Could any one give an explanation on how a DHT works?
Nothing too heavy, just the basics.
Could any one give an explanation on how a DHT works?
Nothing too heavy, just the basics.
Ok, they're fundamentally a pretty simple idea. A DHT gives you a dictionary-like interface, but the nodes are distributed across the network. The trick with DHTs is that the node that gets to store a particular key is found by hashing that key, so in effect your hash-table buckets are now independent nodes in a network.
This gives a lot of fault-tolerance and reliability, and possibly some performance benefit, but it also throws up a lot of headaches. For example, what happens when a node leaves the network, by failing or otherwise? And how do you redistribute keys when a node joins so that the load is roughly balanced. Come to think of it, how do you evenly distribute keys anyhow? And when a node joins, how do you avoid rehashing everything? (Remember you'd have to do this in a normal hash table if you increase the number of buckets).
One example DHT that tackles some of these problems is a logical ring of n nodes, each taking responsibility for 1/n of the keyspace. Once you add a node to the network, it finds a place on the ring to sit between two other nodes, and takes responsibility for some of the keys in its sibling nodes. The beauty of this approach is that none of the other nodes in the ring are affected; only the two sibling nodes have to redistribute keys.
For example, say in a three node ring the first node has keys 0-10, the second 11-20 and the third 21-30. If a fourth node comes along and inserts itself between nodes 3 and 0 (remember, they're in a ring), it can take responsibility for say half of 3's keyspace, so now it deals with 26-30 and node 3 deals with 21-25.
There are many other overlay structures such as this that use content-based routing to find the right node on which to store a key. Locating a key in a ring requires searching round the ring one node at a time (unless you keep a local look-up table, problematic in a DHT of thousands of nodes), which is O(n)-hop routing. Other structures - including augmented rings - guarantee O(log n)-hop routing, and some claim to O(1)-hop routing at the cost of more maintenance.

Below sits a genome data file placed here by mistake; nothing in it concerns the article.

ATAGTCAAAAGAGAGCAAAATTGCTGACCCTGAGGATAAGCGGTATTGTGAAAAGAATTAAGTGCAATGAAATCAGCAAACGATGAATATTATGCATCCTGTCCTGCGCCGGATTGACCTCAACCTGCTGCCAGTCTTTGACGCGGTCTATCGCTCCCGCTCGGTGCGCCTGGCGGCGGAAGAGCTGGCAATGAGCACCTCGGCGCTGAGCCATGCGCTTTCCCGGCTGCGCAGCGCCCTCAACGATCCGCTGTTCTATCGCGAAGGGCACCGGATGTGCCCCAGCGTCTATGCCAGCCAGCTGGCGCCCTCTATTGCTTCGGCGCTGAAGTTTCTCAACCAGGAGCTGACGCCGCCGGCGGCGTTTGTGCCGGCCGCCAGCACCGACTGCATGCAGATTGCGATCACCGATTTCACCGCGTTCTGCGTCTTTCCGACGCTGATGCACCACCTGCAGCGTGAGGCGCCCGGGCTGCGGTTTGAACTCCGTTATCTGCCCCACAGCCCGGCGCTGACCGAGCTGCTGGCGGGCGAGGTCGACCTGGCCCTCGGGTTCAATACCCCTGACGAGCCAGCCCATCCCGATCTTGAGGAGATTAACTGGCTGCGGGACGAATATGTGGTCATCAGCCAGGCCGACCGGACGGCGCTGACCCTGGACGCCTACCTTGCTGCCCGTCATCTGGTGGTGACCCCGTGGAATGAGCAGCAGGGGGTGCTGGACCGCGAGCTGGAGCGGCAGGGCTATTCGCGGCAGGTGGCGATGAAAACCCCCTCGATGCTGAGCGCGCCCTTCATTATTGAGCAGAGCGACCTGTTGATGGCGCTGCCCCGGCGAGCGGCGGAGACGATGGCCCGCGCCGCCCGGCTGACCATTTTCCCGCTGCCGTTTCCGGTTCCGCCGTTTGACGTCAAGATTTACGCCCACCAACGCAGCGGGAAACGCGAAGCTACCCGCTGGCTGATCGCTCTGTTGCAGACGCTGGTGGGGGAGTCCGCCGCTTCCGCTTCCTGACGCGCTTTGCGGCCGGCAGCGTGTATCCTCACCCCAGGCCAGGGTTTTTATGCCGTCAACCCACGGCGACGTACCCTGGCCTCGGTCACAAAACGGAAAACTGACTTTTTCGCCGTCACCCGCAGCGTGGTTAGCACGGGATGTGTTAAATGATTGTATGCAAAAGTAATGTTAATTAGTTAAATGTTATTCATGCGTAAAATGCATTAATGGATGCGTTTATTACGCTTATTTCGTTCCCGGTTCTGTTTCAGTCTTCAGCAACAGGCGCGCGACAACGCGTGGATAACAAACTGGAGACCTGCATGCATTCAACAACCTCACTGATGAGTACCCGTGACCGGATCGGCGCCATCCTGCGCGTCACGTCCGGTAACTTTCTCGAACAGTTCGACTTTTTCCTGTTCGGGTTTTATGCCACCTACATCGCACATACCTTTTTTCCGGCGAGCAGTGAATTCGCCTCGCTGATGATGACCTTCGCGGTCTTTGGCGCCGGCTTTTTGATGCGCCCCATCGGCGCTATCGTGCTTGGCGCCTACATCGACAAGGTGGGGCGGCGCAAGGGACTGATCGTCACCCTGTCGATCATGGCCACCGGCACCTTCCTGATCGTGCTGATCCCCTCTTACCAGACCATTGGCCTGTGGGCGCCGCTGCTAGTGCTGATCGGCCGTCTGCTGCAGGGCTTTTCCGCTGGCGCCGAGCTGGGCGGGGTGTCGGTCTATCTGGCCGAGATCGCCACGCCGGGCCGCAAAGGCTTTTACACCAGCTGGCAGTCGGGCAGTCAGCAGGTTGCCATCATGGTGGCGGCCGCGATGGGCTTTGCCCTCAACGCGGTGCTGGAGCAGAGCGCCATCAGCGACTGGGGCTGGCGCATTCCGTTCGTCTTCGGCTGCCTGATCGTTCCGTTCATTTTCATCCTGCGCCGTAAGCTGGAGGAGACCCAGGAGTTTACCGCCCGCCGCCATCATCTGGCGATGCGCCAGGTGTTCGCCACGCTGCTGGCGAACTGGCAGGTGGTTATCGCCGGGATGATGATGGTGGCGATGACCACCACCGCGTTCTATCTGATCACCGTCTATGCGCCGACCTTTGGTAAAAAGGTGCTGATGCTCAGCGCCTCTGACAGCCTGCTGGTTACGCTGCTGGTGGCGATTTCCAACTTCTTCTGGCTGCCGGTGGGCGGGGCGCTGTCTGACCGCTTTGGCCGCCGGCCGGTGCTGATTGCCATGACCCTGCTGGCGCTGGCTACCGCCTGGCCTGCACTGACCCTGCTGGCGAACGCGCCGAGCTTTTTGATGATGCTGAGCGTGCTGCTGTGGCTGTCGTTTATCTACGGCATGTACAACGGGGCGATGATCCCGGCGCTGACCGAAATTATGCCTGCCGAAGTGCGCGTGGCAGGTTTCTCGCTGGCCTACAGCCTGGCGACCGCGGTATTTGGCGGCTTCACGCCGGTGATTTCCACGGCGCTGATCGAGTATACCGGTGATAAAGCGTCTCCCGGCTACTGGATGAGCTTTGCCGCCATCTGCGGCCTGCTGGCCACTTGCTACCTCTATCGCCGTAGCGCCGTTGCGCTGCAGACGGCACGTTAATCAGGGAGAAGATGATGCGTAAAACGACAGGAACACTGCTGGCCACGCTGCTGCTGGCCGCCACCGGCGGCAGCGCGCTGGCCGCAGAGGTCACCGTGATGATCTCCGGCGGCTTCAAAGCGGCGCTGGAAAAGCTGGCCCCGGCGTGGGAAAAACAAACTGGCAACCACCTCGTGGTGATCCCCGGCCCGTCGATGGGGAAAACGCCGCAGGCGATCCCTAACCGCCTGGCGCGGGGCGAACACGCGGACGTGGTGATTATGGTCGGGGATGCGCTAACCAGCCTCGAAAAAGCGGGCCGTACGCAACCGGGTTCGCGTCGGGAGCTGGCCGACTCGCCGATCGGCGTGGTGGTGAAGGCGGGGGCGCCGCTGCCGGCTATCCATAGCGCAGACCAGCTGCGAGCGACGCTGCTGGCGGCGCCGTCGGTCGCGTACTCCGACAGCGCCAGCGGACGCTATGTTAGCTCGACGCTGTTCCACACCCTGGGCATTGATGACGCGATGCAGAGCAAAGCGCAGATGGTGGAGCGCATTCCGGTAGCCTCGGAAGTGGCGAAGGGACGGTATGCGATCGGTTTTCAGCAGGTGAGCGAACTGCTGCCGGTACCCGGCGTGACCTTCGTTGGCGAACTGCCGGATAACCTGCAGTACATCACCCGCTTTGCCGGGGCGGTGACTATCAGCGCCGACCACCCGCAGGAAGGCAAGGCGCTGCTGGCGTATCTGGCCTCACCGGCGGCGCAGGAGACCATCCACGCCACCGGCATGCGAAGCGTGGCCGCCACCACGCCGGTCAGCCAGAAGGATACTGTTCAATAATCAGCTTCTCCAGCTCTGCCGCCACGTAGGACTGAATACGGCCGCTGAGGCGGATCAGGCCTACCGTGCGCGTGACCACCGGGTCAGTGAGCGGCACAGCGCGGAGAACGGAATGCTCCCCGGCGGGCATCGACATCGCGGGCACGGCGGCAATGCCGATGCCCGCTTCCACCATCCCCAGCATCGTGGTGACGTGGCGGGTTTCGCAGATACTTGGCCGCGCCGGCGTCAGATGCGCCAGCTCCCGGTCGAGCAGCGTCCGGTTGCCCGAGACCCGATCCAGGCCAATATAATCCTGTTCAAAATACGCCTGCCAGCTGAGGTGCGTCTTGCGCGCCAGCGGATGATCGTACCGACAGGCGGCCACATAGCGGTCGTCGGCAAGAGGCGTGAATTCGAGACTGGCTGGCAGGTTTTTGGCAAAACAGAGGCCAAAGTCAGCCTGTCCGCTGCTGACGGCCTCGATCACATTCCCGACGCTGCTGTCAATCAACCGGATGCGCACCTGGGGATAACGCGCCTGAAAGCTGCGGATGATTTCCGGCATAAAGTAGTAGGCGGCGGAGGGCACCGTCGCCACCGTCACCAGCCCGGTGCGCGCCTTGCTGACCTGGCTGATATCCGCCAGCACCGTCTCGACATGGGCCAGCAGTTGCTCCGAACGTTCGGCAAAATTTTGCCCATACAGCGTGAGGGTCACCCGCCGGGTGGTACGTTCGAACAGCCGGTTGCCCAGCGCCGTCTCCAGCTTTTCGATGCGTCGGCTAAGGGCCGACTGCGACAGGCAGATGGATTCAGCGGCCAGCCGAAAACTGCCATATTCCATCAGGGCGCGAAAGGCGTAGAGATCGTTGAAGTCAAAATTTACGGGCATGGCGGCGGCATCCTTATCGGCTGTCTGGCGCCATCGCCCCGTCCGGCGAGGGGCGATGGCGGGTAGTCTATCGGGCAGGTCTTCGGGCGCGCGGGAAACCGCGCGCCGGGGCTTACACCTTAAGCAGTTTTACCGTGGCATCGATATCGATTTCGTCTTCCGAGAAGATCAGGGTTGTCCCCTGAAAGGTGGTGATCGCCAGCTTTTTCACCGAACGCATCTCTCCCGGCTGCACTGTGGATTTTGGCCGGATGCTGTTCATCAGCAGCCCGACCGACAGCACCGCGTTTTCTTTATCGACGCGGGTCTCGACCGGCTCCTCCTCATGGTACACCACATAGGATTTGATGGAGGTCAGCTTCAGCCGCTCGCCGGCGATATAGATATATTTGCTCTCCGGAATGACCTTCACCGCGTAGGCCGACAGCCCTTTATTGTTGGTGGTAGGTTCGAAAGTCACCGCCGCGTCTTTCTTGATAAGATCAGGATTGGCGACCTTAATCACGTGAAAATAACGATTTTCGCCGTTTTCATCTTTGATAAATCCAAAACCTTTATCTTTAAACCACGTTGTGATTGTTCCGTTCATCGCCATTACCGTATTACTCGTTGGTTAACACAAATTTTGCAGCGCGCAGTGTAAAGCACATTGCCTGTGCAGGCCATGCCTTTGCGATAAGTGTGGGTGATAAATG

Read the wikipedia page, and if you really want to know in a bit of depth, check out this coursepage at Harvard which has a pretty comprehensive reading list.
DHTs provide the same type of interface to the user as a normal hashtable (look up a value by key), but the data is distributed over an arbitrary number of connected nodes. Wikipedia has a good basic introduction that I would essentially be regurgitating if I write more -
I'd like to add onto HenryR's useful answer as I just had an insight into consistent hashing. A normal/naive hash lookup is a function of two variables, one of which is the number of buckets. The beauty of consistent hashing is that we eliminate the number of buckets "n", from the equation.
In naive hashing, first variable is the key of the object to be stored in the table. We'll call the key "x". The second variable is is the number of buckets, "n". So, to determine which bucket/machine the object is stored in, you have to calculate: hash(x) mod(n). Therefore, when you change the number of buckets, you also change the address at which almost every object is stored.
Compare this to consistent hashing. Let's define "R" as the range of a hash function. R is just some constant. In consistent hashing, the address of an object is located at hash(x)/R. Since our lookup is no longer a function of the number of buckets, we end up with less remapping when we change the number of buckets.
hash(x)/R
gives you 34500. You still need to do 34500 % 3.
– Pacerier
Nov 3 '17 at 22:48